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Stakeholders must unite to make basketball better

I n February, the senior national men’s team, D’Tigers, took part in the World Cup qualifiers in Angola and the team crumbled after three rounds of games. D’Tigers won two of their three games, to miss out on a place at the FIBA 2023 World Cup after finishing in fourth place in their group where the top three teams booked automatic spots. We recall Nigeria defeated Cote d’Ivoire 72-63 in the first game, ending the Ivoriens’ unbeaten run in the qualifiers before beating Guinea 62-59 in the second game.

However, before their third and final game against Angola, the final World Cup ticket had gone to Cape Verde but the Nigerians still put up a credible showing despite losing 65-59 to the hosts, Angola. While the Minister of Sports, Sunday Dare, praised the fighting spirit of the national team made up of home-based players, the Vice President of the Nigeria Basketball Federation, Babs Ogunade, attributed the ouster to the administrative problems in the basketball family over the years.

He said: “Our failure to qualify was because of all the distractions and court cases affecting preparations and other logistics. It is unfortunate but we saw it coming because we were depending on the results of other people and not just our own.” We believe this is an unfortunate situation because the NBBF failed to put its house in order to prepare for the competition. It was difficult for the body to get the professional players involved just as the American coach, Mike Brown, was absent. How do we expect victory at the qualifiers? For the three World Cup qualifying windows we competed in, D’Tigers featured under different leadership. Ogoh Daudu led the team to Angola but two other coaches also under Brown were in charge in the two earlier windows.

The ticket cannot be won with all the logistics issues because the secretariat is not buoyant since the body relies on the ministry for funds. In the early part of Musa Kida’s tenure, the players enjoyed first-class treatment because he was a director at Total Oil. Things are different today as the camping and general welfare of the basketball national teams are poor. No doubt, Nigeria’s basketball is at the lowest ebb and something must be done to change the situation.

There is an urgent need to bring in more sponsors for the federation while all the stakeholders in the sport should come together to salvage the sport. Basketball that produced the legendary Akeem Olajuwon and also another former NBA star, Olumide Oyedeji, should not be a shambles in Nigeria. We call on all the stakeholders of the game to rally round Kida to save basketball. Kida, on the other hand, should not be deterred by all the problems that have piled up over the years; rather, he should be focused to right the wrongs so that basketball can get better in the country. Overall, sport is always interesting in many ways but not many are aware of what it takes to put a team together for a match or a tournament. So many activities are expected to take place in the secretariat of the federation governing various sports before a major competition.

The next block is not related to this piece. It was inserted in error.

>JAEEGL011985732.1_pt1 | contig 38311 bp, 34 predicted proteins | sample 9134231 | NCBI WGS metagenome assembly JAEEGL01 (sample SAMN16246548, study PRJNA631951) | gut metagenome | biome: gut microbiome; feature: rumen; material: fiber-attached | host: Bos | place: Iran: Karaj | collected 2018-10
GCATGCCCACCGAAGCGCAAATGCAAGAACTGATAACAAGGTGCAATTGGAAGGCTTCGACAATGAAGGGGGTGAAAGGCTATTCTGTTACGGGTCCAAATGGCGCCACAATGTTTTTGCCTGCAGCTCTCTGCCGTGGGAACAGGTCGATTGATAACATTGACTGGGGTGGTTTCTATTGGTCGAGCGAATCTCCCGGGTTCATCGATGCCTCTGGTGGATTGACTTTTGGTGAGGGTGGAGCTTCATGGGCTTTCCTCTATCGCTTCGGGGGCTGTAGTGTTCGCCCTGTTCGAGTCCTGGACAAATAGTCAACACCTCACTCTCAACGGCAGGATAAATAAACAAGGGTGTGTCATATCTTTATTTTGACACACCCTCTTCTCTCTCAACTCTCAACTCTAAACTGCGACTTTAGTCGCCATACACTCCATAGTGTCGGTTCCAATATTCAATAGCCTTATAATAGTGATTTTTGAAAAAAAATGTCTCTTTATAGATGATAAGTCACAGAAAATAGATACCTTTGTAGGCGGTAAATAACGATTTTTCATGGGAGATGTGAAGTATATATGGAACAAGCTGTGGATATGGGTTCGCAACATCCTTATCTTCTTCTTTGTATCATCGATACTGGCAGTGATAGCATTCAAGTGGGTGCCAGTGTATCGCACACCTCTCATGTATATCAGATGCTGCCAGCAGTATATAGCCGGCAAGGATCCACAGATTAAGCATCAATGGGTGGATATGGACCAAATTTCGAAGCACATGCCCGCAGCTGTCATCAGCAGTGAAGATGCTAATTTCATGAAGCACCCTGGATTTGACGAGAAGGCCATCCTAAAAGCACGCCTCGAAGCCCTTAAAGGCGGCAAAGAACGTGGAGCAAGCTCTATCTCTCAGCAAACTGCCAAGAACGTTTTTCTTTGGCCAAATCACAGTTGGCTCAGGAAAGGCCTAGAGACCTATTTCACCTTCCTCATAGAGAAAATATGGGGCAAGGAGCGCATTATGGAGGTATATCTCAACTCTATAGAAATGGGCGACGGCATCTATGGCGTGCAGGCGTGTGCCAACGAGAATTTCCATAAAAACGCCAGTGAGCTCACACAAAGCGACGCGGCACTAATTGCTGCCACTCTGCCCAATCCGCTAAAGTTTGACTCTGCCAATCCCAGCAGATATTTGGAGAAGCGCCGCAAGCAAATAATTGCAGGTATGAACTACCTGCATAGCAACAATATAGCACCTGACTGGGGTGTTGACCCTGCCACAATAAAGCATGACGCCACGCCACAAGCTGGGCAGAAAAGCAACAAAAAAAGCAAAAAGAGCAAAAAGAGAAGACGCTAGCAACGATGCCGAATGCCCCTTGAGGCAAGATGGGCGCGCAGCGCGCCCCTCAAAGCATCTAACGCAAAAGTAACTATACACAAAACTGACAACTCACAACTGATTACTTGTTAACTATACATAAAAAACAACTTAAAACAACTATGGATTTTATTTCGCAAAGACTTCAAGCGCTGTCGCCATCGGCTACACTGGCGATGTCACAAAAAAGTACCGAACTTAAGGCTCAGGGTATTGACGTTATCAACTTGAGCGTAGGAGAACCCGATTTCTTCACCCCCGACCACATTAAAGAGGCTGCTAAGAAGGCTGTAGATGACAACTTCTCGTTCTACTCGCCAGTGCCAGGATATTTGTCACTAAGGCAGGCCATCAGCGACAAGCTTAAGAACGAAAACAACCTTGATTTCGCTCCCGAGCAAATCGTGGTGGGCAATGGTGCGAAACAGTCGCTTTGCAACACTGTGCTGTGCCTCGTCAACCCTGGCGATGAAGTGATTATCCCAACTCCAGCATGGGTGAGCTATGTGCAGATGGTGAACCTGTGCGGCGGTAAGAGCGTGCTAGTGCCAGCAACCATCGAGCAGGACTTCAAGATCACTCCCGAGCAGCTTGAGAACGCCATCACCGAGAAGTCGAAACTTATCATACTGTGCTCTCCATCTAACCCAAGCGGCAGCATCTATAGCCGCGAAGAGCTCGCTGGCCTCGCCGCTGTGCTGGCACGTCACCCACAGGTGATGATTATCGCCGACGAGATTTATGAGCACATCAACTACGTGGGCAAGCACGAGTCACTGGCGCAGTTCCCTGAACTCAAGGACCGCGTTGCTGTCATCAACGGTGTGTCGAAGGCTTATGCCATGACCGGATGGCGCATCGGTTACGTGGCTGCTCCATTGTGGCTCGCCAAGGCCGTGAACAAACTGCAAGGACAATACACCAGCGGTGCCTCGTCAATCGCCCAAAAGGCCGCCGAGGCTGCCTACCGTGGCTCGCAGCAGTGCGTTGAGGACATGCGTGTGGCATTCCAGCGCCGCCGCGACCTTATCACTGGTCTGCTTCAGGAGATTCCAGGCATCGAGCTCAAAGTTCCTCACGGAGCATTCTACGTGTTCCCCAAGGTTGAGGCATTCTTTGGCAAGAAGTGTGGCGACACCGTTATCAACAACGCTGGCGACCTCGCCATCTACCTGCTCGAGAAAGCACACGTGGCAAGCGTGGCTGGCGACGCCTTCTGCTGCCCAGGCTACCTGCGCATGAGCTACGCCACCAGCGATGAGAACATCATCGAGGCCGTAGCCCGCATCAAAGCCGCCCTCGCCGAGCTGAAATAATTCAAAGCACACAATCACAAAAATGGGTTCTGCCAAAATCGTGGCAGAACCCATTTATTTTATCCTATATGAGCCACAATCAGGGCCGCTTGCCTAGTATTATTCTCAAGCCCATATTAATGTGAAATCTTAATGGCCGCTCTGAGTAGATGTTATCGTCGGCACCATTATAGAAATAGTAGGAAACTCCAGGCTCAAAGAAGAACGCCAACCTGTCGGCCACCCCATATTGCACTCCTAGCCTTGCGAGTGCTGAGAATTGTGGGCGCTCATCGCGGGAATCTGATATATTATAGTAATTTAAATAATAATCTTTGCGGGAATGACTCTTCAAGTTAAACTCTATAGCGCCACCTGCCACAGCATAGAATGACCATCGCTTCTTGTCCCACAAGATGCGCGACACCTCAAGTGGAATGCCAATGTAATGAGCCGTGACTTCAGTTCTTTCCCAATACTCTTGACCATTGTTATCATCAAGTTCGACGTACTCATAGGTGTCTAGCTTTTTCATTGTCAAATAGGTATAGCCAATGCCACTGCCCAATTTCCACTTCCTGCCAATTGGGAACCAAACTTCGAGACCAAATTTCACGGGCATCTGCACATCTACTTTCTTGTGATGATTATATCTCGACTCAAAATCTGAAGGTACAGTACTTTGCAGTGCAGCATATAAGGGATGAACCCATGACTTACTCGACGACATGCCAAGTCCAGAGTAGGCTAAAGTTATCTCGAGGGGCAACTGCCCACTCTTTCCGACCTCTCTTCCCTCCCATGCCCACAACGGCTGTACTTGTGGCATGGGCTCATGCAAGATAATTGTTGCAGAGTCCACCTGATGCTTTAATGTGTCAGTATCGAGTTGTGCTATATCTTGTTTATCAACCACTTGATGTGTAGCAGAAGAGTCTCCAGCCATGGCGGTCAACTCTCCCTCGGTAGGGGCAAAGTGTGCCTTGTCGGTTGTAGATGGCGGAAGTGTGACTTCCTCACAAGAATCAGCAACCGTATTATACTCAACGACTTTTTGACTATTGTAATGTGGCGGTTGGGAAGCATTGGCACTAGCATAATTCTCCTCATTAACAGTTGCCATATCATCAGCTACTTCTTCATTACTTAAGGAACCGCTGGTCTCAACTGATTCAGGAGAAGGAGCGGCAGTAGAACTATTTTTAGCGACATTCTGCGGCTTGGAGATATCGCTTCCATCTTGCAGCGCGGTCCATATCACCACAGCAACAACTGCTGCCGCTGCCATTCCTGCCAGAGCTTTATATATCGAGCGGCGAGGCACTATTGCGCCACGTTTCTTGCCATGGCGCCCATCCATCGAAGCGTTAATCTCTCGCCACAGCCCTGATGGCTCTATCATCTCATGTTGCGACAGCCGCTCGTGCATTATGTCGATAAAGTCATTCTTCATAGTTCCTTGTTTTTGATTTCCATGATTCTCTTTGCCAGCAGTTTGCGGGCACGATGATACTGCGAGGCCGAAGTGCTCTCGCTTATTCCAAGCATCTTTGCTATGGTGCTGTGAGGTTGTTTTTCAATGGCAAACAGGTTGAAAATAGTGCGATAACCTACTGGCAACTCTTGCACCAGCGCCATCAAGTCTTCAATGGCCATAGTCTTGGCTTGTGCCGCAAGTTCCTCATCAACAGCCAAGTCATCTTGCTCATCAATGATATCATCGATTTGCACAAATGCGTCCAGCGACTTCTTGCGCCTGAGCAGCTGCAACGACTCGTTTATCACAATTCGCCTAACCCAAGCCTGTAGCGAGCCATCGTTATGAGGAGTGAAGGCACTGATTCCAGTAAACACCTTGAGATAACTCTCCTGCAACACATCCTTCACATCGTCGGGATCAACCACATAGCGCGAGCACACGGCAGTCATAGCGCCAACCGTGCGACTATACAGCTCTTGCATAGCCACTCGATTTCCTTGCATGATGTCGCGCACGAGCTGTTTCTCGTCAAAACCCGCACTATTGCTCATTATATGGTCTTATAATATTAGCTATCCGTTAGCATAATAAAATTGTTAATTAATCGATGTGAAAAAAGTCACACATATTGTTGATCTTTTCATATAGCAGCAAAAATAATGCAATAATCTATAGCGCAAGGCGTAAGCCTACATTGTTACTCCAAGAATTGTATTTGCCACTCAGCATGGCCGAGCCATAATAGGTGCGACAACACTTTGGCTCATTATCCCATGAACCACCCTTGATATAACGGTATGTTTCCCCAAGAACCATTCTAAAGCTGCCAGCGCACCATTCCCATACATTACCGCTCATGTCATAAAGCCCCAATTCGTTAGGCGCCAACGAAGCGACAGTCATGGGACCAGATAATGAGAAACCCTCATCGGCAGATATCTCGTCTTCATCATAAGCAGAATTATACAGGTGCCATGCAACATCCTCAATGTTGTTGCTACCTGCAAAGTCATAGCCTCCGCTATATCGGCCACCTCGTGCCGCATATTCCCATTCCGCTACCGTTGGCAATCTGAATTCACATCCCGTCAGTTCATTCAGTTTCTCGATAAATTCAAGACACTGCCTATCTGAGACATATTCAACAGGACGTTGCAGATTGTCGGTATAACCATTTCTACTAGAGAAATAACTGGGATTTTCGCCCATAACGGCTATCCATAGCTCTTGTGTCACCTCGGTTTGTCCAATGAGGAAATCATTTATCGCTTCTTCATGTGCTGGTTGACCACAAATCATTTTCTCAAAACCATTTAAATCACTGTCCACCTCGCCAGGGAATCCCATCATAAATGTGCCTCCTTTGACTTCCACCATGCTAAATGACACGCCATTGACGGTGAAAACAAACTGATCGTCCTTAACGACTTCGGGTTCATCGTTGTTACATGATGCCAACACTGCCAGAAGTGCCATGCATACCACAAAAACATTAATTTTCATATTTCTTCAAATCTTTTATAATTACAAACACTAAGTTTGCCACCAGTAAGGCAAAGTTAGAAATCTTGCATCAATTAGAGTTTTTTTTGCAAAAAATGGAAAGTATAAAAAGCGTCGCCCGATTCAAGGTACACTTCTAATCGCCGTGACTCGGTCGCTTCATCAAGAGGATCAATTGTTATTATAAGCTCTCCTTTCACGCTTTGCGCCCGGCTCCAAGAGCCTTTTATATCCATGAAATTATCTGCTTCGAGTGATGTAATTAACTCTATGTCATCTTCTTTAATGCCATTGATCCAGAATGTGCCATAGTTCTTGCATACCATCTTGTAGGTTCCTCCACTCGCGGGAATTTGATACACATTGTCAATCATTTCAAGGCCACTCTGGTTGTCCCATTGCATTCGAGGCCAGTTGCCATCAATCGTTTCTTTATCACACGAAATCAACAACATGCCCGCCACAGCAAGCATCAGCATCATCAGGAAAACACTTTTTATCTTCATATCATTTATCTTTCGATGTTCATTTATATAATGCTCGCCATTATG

In Nigeria, sport federations are expected to come up with a plan of activities to be staged in a calendar year. Sadly though, not many have calendars these days as some federations can go without any event in one or two years. Normally, there should be cadet, junior, intermediate and senior tournaments in each of the federations every year but because of poor finances this is not happening. All the categories are important because of the transition expected to take place across male and female categories with the aim of gradually developing the athletes to get better. However, a crisis is prevalent in the administration of sport in Nigeria. Election time is always as dicey as the general elections of the country. It could be recalled that the crisis in football at some point led to Nigeria’s absence in the Africa Cup of Nations twice.

The Amaju Pinnick board was in a legitimacy crisis with a Josbased administrator, Chris Giwa, and this affected many things in the administration of the game. Same goes for basketball as only last year, the leadership crisis prevented the national women’s basketball team, D’ Tigress, from representing Africa at the FIBA World Cup. It is the same crisis that did not allow the Women’s Basketball League being sponsored by Zenith Bank to take place in the last two years. The sponsors have the money to stage the event but the question of who is the legitimate president was an issue that aborted the event in recent times.

The crisis was resolved last year but it was too late for the women’s league to take place as the NBBF now looks up to April this year to revive the league. There must be a deliberate effort to help basketball to get better. Oyedeji and other former NBA stars should join hands to assist the current board of the NBBF to get it right. Nigeria is bigger than every individual and the future of budding stars of the game are at stake. The time to act is now.

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